|US4804371||12 Nov 1987||14 Feb 1989||Vaillancourt Vincent L||Post-injection needle sheath|
|US4906236||29 Aug 1988||6 Mar 1990||Alberts David S||Self-sheathing hypodermic needle|
|US4929237||7 Nov 1988||29 May 1990||David Medway||Hypodermic needle protection device|
|US4990135||29 Aug 1989||5 Feb 1991||Truesdale Jr R Grant||Inoculator and needle therefor|
|US5015240||1 May 1990||14 May 1991||Ian Campbell Cree||Hypodermic needle shield|
|US5135504||17 Jul 1989||4 Aug 1992||Mclees Donald J||Needle tip guard|
|US5176650||10 Feb 1992||5 Jan 1993||Haining Michael L||Intravenous catheter and insertion device|
|US5176656||12 Aug 1991||5 Jan 1993||Bayless William B||Automatically positioned needle sheath for a disposable hypodermic syringe|
|US5254106||17 Apr 1992||19 Oct 1993||Feaster Fred T||Hydrodissection needle|
|US5267974||4 Jun 1992||7 Dec 1993||Lambert William S||Hypodermic syringe with foam sponge reservoir|
|US5328482||20 Mar 1991||12 Jul 1994||Sero-Guard Corporation||Catheter with automatic needle guard|
|US5364362||17 Feb 1993||15 Nov 1994||Henke-Sass, Wolf Gmbh||Front syringe attachment for hypodermic syringes for subcutaneous injection in veterinary medicine|
|US5403283||28 Oct 1993||4 Apr 1995||Luther Medical Products, Inc.||Percutaneous port catheter assembly and method of use|
|US5478238||29 Sep 1993||26 Dec 1995||Parfums Christian Dior||Method and apparatus for determining the foundation makeup color that substantially reproduces a person's natural skin color|
|US5520654||22 Nov 1993||28 May 1996||Boc Ohmeda Ab||Catheter device|
|US5591138 *||10 Aug 1995||7 Jan 1997||Vaillancourt; Vincent L.||Protected needle assembly|
|US5611781||11 Jul 1994||18 Mar 1997||Sircom; Richard C.||Catheter with automatic needle guard|
|US5662619||27 Nov 1995||2 Sep 1997||Zarate; Alfredo R.||Venous dialysis needle|
|US5702369||6 Jun 1995||30 Dec 1997||Mercereau; Steven Frank||Extendable device for enclosing cutting surfaces of surgical instruments|
|US5713874||1 Aug 1995||3 Feb 1998||Kind-R-Ject Company, Llc||Camouflaged injection needle|
|US5725503||7 Aug 1996||10 Mar 1998||Aeroquip Corporation||Ratcheting needle protector assembly|
|US5746215||1 Nov 1996||5 May 1998||U.S. Medical Instruments, Inc.||IV infusion or collection device with extendable and retractable needle|
|US5755699||8 Nov 1996||26 May 1998||Mbo Laboratories, Inc.||Safety needle system assuring hazard-free handling after needle contamination|
|US5795336||2 May 1997||18 Aug 1998||Beech Medical Products, Inc.||Automatic needle protector having features for facilitating assembly|
|US5817058||23 Dec 1996||6 Oct 1998||Shaw; Thomas J.||Retractable catheter introducer structure|
|US5846227||10 Jun 1996||8 Dec 1998||The Boc Group Plc||Medical devices|
|US5848996||19 May 1997||15 Dec 1998||Eldor; Joseph||Multiple hole spinal needle|
|US5851196||23 Sep 1997||22 Dec 1998||Vadus, Inc.||Needle protector|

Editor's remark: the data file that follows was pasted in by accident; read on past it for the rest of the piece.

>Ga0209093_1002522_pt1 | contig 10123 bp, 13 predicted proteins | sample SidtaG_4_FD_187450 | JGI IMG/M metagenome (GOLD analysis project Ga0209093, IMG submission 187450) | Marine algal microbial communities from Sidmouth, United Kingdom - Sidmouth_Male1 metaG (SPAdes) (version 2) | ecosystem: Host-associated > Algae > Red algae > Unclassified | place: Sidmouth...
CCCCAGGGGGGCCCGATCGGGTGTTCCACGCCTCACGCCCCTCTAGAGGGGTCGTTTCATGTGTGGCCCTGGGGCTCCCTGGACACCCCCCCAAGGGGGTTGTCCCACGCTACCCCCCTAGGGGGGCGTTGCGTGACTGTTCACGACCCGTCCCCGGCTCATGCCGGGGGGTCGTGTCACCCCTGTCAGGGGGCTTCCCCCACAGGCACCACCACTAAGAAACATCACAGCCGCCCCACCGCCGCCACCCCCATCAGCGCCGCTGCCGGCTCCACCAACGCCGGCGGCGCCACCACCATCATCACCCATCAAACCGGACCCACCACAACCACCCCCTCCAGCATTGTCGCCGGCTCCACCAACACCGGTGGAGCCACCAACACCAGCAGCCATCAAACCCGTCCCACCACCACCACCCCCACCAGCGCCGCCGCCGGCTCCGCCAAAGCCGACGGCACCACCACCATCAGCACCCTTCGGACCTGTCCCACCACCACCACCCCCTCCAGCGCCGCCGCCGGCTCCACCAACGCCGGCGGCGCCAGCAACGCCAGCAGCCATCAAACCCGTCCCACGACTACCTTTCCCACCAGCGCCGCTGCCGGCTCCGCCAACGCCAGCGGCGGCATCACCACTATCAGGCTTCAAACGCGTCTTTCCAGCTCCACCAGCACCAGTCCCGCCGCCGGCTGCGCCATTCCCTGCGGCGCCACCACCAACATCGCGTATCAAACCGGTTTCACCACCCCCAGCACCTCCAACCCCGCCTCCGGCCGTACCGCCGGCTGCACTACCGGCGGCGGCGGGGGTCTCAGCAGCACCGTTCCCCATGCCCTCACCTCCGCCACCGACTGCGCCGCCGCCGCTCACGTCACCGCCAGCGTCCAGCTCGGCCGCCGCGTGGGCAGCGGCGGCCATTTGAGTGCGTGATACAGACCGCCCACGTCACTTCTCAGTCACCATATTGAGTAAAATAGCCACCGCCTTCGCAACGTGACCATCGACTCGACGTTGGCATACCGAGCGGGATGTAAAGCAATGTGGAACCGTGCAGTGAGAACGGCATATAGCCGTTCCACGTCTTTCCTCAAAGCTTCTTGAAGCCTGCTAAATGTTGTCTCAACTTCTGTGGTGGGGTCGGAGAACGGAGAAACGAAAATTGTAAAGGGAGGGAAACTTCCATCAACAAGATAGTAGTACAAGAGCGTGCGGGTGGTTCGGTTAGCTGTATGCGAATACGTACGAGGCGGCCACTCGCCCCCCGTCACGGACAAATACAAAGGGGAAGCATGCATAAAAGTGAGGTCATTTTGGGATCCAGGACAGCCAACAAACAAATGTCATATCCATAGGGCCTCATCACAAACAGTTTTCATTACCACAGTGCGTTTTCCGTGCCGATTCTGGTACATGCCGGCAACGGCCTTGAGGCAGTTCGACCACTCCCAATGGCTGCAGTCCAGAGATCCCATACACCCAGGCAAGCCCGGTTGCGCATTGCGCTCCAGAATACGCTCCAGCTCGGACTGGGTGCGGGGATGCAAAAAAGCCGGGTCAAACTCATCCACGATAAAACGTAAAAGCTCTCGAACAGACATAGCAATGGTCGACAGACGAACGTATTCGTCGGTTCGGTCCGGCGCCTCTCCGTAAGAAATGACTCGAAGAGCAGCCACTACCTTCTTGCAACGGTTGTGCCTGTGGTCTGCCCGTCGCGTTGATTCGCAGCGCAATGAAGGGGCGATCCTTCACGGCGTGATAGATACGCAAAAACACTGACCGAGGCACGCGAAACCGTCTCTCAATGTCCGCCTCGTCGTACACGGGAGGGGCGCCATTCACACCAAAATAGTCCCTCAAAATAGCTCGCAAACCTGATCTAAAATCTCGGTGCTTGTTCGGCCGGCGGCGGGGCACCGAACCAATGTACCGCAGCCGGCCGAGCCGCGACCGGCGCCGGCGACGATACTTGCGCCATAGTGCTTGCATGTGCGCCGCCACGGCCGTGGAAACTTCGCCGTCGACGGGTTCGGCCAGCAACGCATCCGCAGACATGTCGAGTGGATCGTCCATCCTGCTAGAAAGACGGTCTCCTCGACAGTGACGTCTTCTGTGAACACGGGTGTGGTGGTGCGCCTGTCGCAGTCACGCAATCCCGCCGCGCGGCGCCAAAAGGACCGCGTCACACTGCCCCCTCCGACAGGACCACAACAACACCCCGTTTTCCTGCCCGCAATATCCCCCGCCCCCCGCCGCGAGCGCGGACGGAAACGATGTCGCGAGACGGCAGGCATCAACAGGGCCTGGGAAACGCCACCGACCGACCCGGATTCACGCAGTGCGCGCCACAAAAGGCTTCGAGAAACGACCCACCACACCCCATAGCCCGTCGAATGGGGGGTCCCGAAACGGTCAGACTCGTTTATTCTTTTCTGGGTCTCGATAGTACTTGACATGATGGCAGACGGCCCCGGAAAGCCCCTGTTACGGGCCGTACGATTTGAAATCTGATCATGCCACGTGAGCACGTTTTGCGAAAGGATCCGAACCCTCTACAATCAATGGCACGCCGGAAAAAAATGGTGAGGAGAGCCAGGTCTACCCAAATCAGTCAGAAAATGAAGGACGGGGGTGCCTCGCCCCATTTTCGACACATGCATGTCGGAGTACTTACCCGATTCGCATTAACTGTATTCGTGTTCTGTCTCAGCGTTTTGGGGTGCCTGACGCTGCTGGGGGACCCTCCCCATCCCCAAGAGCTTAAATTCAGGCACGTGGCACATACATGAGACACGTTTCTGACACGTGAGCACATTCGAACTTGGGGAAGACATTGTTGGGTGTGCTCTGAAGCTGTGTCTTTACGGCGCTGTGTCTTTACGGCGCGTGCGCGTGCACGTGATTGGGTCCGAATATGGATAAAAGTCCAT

|US5879330||8 Aug 1997||9 Mar 1999||Medcare Medical Group, Inc.||Needle removal and containment device and method of using same|
|US5891098||17 Aug 1998||6 Apr 1999||Huang; Robert||Safety intravenous catheter|
|US5893845||21 Jun 1996||13 Apr 1999||Becton Dickinson & Company||Telescoping needle shield|
|US5951512||28 May 1996||14 Sep 1999||Horizon Medical Products, Inc.||Infusion port with modified drug reservoir|
|US5951522||5 Nov 1998||14 Sep 1999||Millennium Medical Distribution||Hypodermic needle safety enclosure|
|US5964739||18 Jun 1998||12 Oct 1999||Champ; Raynido A.||Safety disposable needle structure|
|US5984899 *||25 Aug 1997||16 Nov 1999||Beech Medical Products, Inc.||Needle protector device having a lockable protective cover which is unlockable during actuation|
|US5997504||24 Feb 1999||7 Dec 1999||Medcare Medical Group, Inc.||Needle removal and containment device and method of using same|
|US6120492||25 Sep 1998||19 Sep 2000||Vasca, Inc.||Method and apparatus for percutaneously accessing an implanted port|
|US6165157||29 Sep 1998||26 Dec 2000||Noble House Group Pty. Ltd.||Needle guard|
|US6186179||7 Sep 1999||13 Feb 2001||Panametrics, Inc.||Disturbance simulating flow plate|
|US6210371||30 Mar 1999||3 Apr 2001||Retractable Technologies, Inc.||Winged I.V. set|
|US6238375||2 Jan 1996||29 May 2001||Richard R. Powell||Retractable cover extraction for intravenous and other therapy needles|
|US6241710||20 Dec 1999||5 Jun 2001||Tricardia Llc||Hypodermic needle with weeping tip and method of use|
|US6261259||24 Sep 1999||17 Jul 2001||Craig J. Bell||Needle removal and containment device and method of using same|
|US6261264||23 Jul 1999||17 Jul 2001||Frank A. Tamaro||Safety cap assembly for needles|
|US6261272||4 Jun 1997||17 Jul 2001||Elan Corporation, Plc||Needle for subcutaneous delivery of fluids|
|US6280420||4 Nov 1999||28 Aug 2001||Specialized Health Products||Reaccessible medical needle safety devices and methods|
|US6280424||21 Dec 1999||28 Aug 2001||Ethicon, Inc.||Apparatus and method for using a needle in an intravascular assembly|
|US6290682||14 May 1998||18 Sep 2001||Filterek Inc.||Infusion set|
|US6322537||30 Dec 1999||27 Nov 2001||Ethicon, Inc.||Safety intravenous catheter|
|US6346096||9 Mar 2000||12 Feb 2002||Sherwood Services Ag||Medical drainage device with flow restriction feature|
|US6355021||14 Jul 1998||12 Mar 2002||Maersk Medical A/S||Medical puncturing device|
|US6659983 *||13 Nov 2001||9 Dec 2003||Becton Dickinson And Company||Needle assembly|
|US20010039401||27 Jun 2001||8 Nov 2001||Safety Syringe Corporation||Safety shield for medical needles|
|US20020010434||6 Jun 2001||24 Jan 2002||Larsen Carsten Gerner||Needle assembly with spring acted safety guard|
|US20020072716||6 Dec 2001||13 Jun 2002||Safety Syringe Corporation||Safety shield for medical needles|
|USD365630||30 Jul 1993||26 Dec 1995||Vented needle|
|USRE34045||20 Sep 1990||25 Aug 1992||Health Technology Systems, Inc.||Needle protective sleeve|
|Citing Patent||Filing date||Publication date||Applicant||Title|